Wednesday, October 27, 2010

Transformer: the Charkha

Spinnity's Book Charkha
Spinnity showed me a marvelous thing called a Charkha.

The charkha embodies the utility of industrial engineering design as a linchpin to global and local economics and social change.

During the turn of the century, India, which was under British colonial rule, produced cotton and exported it to Britian, who produced fabric and clothing and sold it back to India at a cost higher than India could afford. Gandhi saw that India could become more self-sufficient if they produced fabric from their own cotton.

Charkha: setting the spindle
In order to do so, spinning cotton fiber was essential. The charkha is a compact spinning device that rose in prominance when Gandhi promoted its use amongst the populace: anyone and everyone could spin fiber.

The charkha is a design marvel. It is compact, lightweight and very portable. Components are made of readily available, easily malleable and replaceable material. The drive-to-output ratio is extremely high, about 1:100; there is an efficient use of energy input to output.
Charkha: spinning
Charka: winding on

Charkha: poonis and setting the reel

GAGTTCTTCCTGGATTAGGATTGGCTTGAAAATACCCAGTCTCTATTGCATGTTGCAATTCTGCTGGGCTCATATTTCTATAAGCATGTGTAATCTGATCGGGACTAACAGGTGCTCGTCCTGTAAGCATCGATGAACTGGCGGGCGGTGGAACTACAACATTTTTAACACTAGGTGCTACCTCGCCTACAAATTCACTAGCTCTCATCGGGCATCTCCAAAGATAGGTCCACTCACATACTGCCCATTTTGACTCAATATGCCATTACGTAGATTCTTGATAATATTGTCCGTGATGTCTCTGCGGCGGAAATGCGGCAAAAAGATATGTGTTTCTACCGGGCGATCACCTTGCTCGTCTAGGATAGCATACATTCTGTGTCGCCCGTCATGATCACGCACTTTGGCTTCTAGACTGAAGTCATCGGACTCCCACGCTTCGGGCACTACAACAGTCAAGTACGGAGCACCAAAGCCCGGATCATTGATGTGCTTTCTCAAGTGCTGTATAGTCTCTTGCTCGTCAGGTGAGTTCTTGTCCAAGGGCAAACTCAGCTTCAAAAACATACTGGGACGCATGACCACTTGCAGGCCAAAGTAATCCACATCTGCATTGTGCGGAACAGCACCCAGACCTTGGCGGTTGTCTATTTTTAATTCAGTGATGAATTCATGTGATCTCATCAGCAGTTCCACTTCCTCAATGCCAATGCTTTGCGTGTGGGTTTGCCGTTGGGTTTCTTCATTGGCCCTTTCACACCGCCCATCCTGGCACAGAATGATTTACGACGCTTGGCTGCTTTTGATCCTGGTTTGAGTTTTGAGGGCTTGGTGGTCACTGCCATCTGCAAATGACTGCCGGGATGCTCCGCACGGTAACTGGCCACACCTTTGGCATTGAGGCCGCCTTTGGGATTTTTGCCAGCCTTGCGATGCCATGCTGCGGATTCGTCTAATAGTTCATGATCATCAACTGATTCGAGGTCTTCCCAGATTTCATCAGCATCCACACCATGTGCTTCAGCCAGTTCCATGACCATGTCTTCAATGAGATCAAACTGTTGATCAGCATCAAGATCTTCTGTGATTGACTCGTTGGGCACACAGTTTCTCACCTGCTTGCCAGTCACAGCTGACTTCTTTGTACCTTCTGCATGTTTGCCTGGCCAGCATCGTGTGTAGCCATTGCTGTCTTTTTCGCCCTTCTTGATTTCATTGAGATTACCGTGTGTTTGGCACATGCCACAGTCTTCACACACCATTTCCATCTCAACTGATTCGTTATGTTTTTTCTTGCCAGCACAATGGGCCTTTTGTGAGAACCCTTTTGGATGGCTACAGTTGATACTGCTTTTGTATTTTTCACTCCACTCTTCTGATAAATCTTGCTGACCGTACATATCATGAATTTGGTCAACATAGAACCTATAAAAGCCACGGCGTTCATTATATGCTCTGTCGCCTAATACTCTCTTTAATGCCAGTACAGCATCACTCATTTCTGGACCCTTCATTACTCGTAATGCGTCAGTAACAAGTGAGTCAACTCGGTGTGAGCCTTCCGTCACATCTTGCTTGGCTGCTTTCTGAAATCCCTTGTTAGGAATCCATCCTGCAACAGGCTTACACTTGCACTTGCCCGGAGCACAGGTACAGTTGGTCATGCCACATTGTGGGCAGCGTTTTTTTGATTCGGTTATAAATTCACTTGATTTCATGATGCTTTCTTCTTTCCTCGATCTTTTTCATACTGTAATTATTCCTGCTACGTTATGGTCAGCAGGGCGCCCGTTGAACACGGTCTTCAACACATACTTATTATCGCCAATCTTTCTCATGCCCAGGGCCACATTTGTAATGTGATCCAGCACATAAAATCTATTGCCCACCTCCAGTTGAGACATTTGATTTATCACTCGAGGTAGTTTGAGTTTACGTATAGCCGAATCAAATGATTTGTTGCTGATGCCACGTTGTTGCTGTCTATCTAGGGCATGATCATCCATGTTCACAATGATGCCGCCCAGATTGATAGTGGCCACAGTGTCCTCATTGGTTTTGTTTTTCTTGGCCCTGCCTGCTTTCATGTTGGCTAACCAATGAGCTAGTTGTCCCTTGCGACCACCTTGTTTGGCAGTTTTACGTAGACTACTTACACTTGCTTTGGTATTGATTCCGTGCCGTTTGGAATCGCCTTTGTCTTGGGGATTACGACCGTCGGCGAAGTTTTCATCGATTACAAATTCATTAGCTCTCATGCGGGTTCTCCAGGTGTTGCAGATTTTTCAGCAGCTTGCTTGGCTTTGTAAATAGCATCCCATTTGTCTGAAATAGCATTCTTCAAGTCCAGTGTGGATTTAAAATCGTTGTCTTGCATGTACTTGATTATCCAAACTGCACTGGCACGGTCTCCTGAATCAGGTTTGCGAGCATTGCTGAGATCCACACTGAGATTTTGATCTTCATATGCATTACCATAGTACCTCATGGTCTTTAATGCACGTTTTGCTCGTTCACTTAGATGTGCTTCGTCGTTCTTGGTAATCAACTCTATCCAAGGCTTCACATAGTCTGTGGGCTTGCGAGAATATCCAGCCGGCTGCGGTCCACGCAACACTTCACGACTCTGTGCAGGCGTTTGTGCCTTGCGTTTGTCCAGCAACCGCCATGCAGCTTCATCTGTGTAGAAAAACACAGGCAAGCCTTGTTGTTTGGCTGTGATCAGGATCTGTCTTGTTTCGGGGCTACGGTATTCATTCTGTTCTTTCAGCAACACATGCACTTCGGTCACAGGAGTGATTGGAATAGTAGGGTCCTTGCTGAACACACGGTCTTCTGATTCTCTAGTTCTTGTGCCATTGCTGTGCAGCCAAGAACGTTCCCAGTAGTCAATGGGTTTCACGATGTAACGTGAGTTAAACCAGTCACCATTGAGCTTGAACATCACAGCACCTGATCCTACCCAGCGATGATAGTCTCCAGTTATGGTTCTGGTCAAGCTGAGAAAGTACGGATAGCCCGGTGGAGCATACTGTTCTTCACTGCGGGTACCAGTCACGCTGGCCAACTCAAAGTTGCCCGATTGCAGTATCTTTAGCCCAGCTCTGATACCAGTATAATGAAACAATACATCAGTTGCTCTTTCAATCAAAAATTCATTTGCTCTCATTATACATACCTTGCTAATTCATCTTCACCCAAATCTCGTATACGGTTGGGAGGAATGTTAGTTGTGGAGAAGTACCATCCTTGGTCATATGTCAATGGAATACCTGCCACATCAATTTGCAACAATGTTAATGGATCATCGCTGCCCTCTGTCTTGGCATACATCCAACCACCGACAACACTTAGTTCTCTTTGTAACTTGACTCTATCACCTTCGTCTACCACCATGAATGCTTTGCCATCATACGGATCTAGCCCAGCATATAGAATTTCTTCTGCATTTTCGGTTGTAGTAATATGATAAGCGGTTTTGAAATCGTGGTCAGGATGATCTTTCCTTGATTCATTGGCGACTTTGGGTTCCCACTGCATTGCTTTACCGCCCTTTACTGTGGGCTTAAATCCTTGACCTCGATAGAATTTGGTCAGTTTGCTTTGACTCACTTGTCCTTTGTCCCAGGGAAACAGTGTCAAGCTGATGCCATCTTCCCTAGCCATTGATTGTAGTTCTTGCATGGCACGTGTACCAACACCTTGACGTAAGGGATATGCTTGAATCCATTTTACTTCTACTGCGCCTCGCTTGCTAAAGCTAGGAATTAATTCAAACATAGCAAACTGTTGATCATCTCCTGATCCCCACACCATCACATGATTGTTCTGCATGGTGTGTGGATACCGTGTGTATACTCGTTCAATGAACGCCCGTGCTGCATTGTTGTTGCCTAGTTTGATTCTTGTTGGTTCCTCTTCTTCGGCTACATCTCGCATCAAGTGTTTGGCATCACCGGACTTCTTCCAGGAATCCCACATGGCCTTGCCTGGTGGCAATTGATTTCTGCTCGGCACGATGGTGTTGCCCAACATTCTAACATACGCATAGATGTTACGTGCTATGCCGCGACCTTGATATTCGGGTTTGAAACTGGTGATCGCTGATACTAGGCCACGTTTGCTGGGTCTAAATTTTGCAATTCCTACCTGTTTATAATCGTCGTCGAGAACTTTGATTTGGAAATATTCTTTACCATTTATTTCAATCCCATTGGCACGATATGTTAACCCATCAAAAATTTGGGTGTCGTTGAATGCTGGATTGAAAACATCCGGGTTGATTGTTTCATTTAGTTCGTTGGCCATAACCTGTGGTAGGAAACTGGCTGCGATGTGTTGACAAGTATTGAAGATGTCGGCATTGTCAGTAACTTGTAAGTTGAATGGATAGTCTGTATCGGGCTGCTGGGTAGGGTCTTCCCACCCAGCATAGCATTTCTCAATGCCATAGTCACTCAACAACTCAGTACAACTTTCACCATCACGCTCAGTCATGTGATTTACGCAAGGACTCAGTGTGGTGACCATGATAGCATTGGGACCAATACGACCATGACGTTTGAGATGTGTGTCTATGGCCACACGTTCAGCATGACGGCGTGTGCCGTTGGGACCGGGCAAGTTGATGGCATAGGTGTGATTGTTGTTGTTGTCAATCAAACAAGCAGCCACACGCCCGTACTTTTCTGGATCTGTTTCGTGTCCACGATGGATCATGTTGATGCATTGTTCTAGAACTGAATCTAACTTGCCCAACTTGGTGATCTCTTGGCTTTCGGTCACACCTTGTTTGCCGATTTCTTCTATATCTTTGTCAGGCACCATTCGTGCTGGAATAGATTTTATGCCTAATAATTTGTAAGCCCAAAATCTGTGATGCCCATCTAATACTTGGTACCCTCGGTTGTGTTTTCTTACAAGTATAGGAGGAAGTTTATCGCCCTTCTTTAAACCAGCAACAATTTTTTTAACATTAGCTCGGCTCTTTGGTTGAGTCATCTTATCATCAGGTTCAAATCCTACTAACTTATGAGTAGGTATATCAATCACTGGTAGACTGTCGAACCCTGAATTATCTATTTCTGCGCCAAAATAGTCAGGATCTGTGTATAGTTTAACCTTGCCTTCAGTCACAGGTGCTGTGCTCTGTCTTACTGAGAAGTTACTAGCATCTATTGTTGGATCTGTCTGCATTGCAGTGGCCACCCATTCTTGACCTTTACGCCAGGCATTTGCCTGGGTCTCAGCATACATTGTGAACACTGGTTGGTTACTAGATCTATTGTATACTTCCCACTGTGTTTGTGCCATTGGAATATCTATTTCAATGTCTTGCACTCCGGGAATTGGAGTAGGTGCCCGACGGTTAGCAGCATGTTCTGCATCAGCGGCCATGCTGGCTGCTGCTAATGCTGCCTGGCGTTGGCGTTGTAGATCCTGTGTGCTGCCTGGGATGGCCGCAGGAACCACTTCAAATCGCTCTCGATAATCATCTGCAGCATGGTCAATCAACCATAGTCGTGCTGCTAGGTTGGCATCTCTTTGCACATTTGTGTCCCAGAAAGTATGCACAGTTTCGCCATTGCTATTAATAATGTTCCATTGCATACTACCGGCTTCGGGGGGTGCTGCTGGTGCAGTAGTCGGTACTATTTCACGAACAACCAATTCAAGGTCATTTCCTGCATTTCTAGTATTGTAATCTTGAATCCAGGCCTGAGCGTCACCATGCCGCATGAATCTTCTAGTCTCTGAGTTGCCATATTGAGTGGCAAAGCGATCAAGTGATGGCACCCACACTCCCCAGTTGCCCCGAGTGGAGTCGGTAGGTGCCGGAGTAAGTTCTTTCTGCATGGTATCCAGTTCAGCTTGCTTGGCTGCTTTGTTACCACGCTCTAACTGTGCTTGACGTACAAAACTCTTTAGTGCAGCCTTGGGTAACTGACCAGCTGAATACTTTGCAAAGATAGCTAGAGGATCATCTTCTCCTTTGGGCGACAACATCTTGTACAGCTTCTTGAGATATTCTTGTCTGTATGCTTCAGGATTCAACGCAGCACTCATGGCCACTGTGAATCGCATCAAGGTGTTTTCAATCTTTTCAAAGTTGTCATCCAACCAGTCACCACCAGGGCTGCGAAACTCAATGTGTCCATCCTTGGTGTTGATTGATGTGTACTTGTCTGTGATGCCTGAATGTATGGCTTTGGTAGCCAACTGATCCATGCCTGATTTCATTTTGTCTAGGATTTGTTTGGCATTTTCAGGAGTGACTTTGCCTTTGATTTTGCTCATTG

Charkha: reel in motion

Spinnity's Book Charkha

The charkha contains a world in itself.

Monday, October 18, 2010

Confiture: Pumpkin (warm circles)

Modelled and inspired by Mes Confitures by Christine Ferber.  The kitchen scale is indispensible.  1-2/3 recipes yields 7 cups.

Peeled and finely diced pumpkin macerates overnight with sugar, lemon, and honey. Have you ever tried to peel a raw pumpkin without slitting your thumbs open?

Simmer - the sugar permeates the pumpkin. Then macerate overnight AGAIN.

Lemons are prepped and candied in caramelized sugar.

Tres cher.

Sugar, pumpkin, honey, sugar, lemon, sugar and time.

Wednesday, October 13, 2010

Green Tomatoes

When a cool summer leaves you with green tomatoes in October, make pickles! 12 pints!

Throw the green ones into jars with vinegar, salt, garlic, bay, and some seeds.

And throw the ripe ones into a pot with some protein and cook them down.  Don't even cut them; smash them with a slotted spoon as they pop open from the heat.